Finally, if some non-exempt actually did work during periods where other employees were compensated without working, the employer may contemplate alleviating the unfairness by giving the employees who did work compensatory time off or some other bonus or gift. As a practical matter, an employer should put an expiration date for taking the compensatory time off to avoid the administrative burden of keeping track of the time on the books over an extended period of time. Some employers also implement a policy that compensatory time off cannot be taken as pay.

Exempt Employees (Executive, Administrative, or Professional Employees)

An exempt employee is required to receive their regular predetermined salary for any week in which they work regardless of the actual hours or days worked. Any deductions taken from a salaried employee’s pay for actions of the employer, such as closing the business, could jeopardize the employee’s exempt status. The following rules are important to follow when paying salaried employees for pay periods in which they were absent:

If the employee was ready, willing and able to work, deductions may not be made for time when work was not available or when the business was closed. However, if the business was closed for an entire work week, and an employee performs no work during the entire week, then the employer need not pay salaried employees for that week.

An employer may deduct pay from a salaried employee that is absent from work for one or more full days for personal reasons and therefore performs no work during that workday. So, if the business is open but the employee is unable to make it into work for the entire day due to personal reasons, the employer may deduct for each full day the employee is absent.

Deductions for less than a full day’s absence are not permitted. If the employer docks pay for a partial-day absence, the affected employee does not meet the “salary basis” test and is no longer exempt from overtime pay requirements.

Exempt employees cannot be required to use their accrued vacation time to cover absences unless employers give reasonable advance notice of such a requirement. Employers therefore should not require salaried employees to apply their vacation time to emergency absences. However, should employees elect to use their accrued time for such an absence they may do so.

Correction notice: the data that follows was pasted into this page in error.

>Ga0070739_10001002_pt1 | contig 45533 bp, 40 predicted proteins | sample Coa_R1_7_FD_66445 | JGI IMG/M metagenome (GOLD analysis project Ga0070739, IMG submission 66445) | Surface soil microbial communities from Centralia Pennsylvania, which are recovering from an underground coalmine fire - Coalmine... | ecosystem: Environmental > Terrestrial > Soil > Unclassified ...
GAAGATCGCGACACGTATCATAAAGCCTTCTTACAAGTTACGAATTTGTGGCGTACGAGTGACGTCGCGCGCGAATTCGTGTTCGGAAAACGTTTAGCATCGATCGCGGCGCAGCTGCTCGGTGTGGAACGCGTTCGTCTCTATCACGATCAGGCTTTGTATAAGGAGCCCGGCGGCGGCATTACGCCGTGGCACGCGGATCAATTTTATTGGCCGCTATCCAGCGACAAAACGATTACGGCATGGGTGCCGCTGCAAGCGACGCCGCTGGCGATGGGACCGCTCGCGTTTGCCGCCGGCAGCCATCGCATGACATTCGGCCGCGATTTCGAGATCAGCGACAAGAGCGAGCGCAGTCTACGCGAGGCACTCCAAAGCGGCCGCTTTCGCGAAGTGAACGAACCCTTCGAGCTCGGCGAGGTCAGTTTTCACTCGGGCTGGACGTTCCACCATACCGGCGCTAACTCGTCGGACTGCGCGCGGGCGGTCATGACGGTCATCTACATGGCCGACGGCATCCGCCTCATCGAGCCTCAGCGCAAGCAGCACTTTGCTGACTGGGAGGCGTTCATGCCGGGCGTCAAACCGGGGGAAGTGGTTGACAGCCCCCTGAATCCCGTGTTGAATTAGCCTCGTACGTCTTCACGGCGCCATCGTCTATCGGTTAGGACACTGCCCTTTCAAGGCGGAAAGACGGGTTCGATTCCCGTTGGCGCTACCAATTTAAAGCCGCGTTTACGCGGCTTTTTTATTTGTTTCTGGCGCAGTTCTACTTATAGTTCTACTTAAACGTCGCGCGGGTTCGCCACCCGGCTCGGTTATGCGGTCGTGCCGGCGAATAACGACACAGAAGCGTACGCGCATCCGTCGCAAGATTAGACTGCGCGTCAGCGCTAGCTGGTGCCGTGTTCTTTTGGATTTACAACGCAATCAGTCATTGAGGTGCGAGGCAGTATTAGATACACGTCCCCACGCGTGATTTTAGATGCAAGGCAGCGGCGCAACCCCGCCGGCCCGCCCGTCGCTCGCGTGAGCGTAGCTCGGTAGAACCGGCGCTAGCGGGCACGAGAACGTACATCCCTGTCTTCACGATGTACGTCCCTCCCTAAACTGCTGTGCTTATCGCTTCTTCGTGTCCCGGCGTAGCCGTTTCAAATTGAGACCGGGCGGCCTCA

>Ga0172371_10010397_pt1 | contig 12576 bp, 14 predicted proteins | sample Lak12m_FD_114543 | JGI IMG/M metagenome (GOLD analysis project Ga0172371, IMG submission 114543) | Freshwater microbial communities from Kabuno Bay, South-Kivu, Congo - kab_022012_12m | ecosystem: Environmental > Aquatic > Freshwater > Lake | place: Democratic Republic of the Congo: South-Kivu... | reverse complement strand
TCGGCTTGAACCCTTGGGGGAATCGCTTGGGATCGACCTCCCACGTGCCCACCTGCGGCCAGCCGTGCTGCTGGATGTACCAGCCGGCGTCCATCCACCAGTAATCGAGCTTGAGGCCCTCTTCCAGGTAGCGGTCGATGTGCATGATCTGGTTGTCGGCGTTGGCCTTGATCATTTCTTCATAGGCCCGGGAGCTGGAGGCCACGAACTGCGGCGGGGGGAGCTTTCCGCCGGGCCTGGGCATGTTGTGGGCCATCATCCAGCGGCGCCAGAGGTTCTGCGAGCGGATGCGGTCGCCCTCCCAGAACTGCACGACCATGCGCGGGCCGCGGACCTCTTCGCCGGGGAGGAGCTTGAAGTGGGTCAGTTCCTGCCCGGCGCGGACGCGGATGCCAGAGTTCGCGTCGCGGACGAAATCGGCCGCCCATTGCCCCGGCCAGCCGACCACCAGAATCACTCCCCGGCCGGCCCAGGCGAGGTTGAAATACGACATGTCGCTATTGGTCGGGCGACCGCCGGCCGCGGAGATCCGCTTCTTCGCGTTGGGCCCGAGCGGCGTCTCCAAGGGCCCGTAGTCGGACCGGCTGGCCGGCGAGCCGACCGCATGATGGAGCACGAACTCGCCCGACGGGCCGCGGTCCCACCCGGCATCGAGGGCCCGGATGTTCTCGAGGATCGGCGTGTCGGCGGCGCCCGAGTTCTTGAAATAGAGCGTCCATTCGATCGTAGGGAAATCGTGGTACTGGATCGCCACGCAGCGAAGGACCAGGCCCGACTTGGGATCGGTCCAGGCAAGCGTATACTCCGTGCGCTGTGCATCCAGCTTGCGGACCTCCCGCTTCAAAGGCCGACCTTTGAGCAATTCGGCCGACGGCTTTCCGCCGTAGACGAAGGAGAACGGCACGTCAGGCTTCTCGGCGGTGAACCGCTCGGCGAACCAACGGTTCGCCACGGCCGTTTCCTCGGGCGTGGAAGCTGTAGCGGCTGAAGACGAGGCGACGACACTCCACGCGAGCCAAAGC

Air Quality

The California Labor Code requires every employer to furnish employment and a place of employment that is safe and healthful for the employees therein. The labor code also specifically states that “no employer shall require, or permit any employee to go or be in any employment or place of employment which is not safe and healthful.” Every employer also has a duty to furnish and use safety devices and safeguards, and must adopt and use practices, means, methods, operations, and processes which are reasonably adequate to render the employment and place of employment safe and healthful. Employers are not required to provide a work place that is absolutely safe, but as safe as they can make it under the circumstances, and having used usual or requisite precautions.

Depending on the current air quality index and the type of work to be performed by employees, it may be reasonable for employers to take precautions in protecting employees from harmful smoke. San Diego Air Pollution Control District ’s (SDAPCD) website ( provides a daily air quality assessment of different areas within San Diego. The web site also indicates what actions should be taken relative to the air quality. For example, when air quality is unhealthy, employers should avoid forcing employees to engage in activities outdoors that require prolonged physical exertion. If a job cannot be performed within the restrictions of the SDAPCD, employers should use safety devices or take other reasonable precautions to make the workplace safe for employees.

Thank you for your interest in this article. You should not rely upon it as legal advice. The information contained herein does not create an attorney-client relationship. This article is intended for entertainment and general information purposes only. Laws vary state. Anyone seeking legal advice for a specific situation should consult a qualified lawyer or similar qualified professional in the appropriate state.